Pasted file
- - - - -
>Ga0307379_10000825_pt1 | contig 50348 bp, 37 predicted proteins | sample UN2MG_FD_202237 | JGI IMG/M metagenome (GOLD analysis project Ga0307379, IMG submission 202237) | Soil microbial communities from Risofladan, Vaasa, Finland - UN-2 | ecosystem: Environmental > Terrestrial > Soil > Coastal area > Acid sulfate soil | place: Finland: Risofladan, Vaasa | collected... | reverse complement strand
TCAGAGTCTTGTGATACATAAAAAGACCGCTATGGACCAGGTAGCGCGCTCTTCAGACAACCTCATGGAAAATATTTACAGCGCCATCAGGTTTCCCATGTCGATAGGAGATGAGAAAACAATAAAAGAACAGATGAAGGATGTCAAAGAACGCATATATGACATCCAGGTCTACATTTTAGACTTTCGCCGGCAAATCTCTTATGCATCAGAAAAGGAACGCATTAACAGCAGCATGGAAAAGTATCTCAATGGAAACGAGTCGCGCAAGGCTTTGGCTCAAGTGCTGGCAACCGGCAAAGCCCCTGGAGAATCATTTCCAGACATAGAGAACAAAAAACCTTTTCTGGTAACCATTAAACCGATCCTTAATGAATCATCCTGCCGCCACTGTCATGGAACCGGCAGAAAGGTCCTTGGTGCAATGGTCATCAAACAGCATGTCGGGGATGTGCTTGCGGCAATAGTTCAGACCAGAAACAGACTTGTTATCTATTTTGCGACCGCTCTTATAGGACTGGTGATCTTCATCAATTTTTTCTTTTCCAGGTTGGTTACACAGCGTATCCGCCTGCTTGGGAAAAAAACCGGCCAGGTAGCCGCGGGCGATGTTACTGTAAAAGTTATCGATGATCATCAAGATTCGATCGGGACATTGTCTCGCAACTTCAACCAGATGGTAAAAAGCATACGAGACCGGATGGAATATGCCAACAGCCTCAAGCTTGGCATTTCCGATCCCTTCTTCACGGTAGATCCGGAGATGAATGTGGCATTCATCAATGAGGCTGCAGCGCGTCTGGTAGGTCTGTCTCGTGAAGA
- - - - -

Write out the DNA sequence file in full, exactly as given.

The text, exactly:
>Ga0307379_10000825_pt1 | contig 50348 bp, 37 predicted proteins | sample UN2MG_FD_202237 | JGI IMG/M metagenome (GOLD analysis project Ga0307379, IMG submission 202237) | Soil microbial communities from Risofladan, Vaasa, Finland - UN-2 | ecosystem: Environmental > Terrestrial > Soil > Coastal area > Acid sulfate soil | place: Finland: Risofladan, Vaasa | collected... | reverse complement strand
TCAGAGTCTTGTGATACATAAAAAGACCGCTATGGACCAGGTAGCGCGCTCTTCAGACAACCTCATGGAAAATATTTACAGCGCCATCAGGTTTCCCATGTCGATAGGAGATGAGAAAACAATAAAAGAACAGATGAAGGATGTCAAAGAACGCATATATGACATCCAGGTCTACATTTTAGACTTTCGCCGGCAAATCTCTTATGCATCAGAAAAGGAACGCATTAACAGCAGCATGGAAAAGTATCTCAATGGAAACGAGTCGCGCAAGGCTTTGGCTCAAGTGCTGGCAACCGGCAAAGCCCCTGGAGAATCATTTCCAGACATAGAGAACAAAAAACCTTTTCTGGTAACCATTAAACCGATCCTTAATGAATCATCCTGCCGCCACTGTCATGGAACCGGCAGAAAGGTCCTTGGTGCAATGGTCATCAAACAGCATGTCGGGGATGTGCTTGCGGCAATAGTTCAGACCAGAAACAGACTTGTTATCTATTTTGCGACCGCTCTTATAGGACTGGTGATCTTCATCAATTTTTTCTTTTCCAGGTTGGTTACACAGCGTATCCGCCTGCTTGGGAAAAAAACCGGCCAGGTAGCCGCGGGCGATGTTACTGTAAAAGTTATCGATGATCATCAAGATTCGATCGGGACATTGTCTCGCAACTTCAACCAGATGGTAAAAAGCATACGAGACCGGATGGAATATGCCAACAGCCTCAAGCTTGGCATTTCCGATCCCTTCTTCACGGTAGATCCGGAGATGAATGTGGCATTCATCAATGAGGCTGCAGCGCGTCTGGTAGGTCTGTCTCGTGAAGA